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Can You Get Skin Cancer on Your Nails?

  • Category: Cancer, Dermatology
  • Posted On:
  • Written By: Dr. Azeen Sadeghian, Dermatologist
Can You Get Skin Cancer on Your Nails?

You’re probably well aware of skin cancer and the best way to prevent it -- sunscreen, shade, protective clothing, skin self-exams, no tanning beds – but you might not know that you can get skin cancer on your fingernails and toenails!

Melanoma, the deadliest type of skin cancer, can develop under and around both fingernails and toenails. While it’s considered rare, accounting for 3.5% of melanoma cases, it’s more common in people with skin of color, and is often diagnosed at a more advanced stage than melanoma on the skin. This is in part because it can be initially misdiagnosed as other issues, like a common fungal infection.

Melanoma usually starts as a dark spot or streak on the nail, typically the big toe or thumb, but it can be any digit. The spot or streak is often at the bottom of the nail next to the cuticle, and you may even think it’s a bruise. Sometimes it may be pink or red or look like a sore that won’t heal.

There are a few types of melanoma that can develop on and around the nail. Some start under the nail plate (ungual melanoma), some start in the skin next to the nail plate (periungual melanoma), and some originate in the area where the nail starts to grow, also considered the “nail matrix” (subungual melanoma). A different type of cancer, squamous cell carcinoma, can also occur on the nail.

What started as a small spot or streak may continue to grow, cause the nail to separate from the bed, or cause skin darkening near the nail. If you notice any new or changing spot or a spot that won’t heal on your nail, see your doctor. The doctor will check it out, ask how long it’s been there and if it’s changed any over time. If melanoma is suspected, the next step would be a biopsy of the nail matrix and/or the nail bed. If positive for cancerous cells, your doctor will run other tests to see if the melanoma has spread elsewhere in the body.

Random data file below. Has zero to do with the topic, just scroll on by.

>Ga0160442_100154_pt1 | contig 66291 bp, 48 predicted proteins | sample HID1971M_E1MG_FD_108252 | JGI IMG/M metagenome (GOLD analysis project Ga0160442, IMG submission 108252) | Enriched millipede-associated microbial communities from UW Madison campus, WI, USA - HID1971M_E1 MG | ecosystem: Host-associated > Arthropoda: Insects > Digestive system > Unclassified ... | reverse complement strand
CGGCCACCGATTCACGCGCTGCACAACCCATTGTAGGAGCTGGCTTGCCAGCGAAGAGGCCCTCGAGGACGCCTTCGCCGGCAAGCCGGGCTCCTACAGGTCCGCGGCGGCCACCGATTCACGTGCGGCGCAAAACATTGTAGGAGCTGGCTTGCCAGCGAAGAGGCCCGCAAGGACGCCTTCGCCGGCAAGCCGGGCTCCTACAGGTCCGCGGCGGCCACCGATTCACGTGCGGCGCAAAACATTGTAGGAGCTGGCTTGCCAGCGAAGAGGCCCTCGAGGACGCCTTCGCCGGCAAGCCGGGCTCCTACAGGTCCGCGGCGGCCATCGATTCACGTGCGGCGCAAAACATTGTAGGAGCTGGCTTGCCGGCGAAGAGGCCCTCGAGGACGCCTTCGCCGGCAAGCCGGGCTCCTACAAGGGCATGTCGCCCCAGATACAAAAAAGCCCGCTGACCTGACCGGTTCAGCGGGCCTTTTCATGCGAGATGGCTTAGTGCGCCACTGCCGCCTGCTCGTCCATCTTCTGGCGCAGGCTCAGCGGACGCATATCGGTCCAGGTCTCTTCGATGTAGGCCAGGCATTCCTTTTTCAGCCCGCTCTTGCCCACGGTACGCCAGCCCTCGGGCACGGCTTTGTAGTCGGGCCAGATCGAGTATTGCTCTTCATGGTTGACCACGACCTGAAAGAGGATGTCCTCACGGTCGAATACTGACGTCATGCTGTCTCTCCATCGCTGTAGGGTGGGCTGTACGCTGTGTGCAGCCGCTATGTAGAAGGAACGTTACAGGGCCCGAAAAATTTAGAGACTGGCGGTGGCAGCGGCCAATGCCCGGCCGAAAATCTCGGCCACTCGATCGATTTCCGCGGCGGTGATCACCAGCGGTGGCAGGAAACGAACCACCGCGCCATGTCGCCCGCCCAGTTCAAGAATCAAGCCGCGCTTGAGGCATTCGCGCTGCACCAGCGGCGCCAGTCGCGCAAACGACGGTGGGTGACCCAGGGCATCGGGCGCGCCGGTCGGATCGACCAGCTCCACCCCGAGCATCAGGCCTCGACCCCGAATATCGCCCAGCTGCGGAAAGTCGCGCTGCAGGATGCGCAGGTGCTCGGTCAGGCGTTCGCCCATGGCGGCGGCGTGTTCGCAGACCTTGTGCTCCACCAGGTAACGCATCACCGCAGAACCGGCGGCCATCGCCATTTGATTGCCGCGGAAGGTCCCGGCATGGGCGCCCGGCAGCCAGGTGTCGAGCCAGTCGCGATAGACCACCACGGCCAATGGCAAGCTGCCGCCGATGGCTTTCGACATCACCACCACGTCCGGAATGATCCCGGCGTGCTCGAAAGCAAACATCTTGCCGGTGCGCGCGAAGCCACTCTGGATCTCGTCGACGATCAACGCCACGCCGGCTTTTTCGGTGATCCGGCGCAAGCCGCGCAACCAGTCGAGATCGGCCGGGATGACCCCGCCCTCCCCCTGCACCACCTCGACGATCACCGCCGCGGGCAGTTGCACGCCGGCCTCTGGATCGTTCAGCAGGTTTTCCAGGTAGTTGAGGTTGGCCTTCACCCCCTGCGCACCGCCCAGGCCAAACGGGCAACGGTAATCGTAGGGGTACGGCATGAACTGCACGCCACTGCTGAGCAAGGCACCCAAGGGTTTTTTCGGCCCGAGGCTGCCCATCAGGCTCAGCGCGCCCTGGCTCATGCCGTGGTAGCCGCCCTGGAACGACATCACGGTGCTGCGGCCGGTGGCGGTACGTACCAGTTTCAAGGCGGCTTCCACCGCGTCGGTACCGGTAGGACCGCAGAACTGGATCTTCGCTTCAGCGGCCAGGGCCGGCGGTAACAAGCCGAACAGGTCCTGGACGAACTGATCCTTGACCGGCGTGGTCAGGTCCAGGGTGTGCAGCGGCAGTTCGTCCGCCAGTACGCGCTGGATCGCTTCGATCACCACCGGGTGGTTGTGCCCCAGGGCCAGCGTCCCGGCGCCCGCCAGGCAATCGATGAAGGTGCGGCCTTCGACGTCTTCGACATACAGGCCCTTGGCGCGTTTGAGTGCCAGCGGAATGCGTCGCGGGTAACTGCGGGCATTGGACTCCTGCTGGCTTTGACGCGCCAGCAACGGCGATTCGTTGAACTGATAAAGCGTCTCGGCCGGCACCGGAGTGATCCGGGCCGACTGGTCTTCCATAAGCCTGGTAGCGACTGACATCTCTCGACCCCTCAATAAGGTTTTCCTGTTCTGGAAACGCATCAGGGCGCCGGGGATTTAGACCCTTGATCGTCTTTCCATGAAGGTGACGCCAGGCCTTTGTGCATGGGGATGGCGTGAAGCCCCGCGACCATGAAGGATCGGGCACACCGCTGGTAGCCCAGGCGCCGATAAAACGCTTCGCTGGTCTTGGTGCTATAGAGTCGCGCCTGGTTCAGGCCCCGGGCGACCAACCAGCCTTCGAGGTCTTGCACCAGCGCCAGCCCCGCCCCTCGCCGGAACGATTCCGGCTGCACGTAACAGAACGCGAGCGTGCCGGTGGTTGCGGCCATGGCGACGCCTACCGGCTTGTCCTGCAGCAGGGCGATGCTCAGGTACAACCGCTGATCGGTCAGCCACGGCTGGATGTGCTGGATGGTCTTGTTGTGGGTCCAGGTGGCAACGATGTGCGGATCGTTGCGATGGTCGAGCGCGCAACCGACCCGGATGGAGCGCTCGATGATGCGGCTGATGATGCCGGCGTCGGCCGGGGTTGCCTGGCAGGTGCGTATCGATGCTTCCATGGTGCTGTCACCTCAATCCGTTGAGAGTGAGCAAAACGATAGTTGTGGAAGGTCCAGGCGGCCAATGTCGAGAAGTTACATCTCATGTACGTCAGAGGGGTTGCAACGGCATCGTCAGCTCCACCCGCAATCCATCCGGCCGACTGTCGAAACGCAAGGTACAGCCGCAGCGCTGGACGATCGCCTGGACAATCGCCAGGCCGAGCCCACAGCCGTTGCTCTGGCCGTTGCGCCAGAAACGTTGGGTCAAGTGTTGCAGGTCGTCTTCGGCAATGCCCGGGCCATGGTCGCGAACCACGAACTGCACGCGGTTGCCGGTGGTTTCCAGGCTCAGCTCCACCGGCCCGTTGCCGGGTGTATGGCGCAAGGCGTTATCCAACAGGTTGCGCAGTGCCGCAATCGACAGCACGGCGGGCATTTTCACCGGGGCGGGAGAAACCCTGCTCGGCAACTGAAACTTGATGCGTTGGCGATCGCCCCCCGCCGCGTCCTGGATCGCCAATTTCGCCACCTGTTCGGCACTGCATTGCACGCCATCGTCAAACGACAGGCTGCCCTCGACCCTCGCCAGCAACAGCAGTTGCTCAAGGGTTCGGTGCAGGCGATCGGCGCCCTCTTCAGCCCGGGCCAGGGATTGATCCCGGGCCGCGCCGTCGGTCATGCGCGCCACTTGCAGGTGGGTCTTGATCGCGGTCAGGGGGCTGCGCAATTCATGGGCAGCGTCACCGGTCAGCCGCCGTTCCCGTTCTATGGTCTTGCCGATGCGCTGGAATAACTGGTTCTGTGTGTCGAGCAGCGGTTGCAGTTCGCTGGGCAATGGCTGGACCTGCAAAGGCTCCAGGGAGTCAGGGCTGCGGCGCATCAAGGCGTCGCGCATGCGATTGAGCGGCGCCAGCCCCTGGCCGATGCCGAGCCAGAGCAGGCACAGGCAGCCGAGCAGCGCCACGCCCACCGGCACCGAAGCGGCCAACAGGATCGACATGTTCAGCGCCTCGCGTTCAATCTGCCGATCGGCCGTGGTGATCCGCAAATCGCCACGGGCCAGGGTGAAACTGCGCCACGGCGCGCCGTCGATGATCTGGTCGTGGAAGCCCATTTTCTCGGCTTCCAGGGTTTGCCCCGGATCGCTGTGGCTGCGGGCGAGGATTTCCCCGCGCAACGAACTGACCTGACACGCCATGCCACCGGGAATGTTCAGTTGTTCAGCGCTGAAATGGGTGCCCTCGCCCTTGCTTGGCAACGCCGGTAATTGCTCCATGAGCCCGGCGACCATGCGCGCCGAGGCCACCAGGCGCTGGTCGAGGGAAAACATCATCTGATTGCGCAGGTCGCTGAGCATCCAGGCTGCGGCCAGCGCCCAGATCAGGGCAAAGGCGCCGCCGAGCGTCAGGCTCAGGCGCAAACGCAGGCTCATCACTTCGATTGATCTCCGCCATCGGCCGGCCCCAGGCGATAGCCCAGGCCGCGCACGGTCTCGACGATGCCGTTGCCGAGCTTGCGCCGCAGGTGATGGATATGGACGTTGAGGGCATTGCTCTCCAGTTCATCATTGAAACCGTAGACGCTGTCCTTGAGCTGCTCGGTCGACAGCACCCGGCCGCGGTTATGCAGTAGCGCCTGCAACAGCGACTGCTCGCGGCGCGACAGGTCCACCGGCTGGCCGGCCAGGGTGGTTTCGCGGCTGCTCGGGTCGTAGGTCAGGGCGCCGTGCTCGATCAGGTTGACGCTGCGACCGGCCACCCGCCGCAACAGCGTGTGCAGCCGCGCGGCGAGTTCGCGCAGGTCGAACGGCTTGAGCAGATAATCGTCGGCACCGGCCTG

The standard treatment is to surgically remove the affected area – typically the whole nail -- and if severe enough, a portion of the toe or finger itself. Discussion about other therapies like radiation and chemotherapy depend on the stage of diagnosis.

The main difference with nail-related melanoma is that it’s not caused by sun exposure, which means it’s hard to prevent compared to melanoma on the skin. A family history of melanoma or previous nail trauma may make you at higher risk.

If the melanoma on your nail is caught early before it has spread, the outlook is very good. The best thing you can do preventively is to inspect your nails regularly and contact your doctor if you see discoloration, red spots, changes or any areas that aren’t healing.

Azeen Sadeghian, MD, FAAD
Baton Rouge General Physicians - Dermatology
(225) 333-3614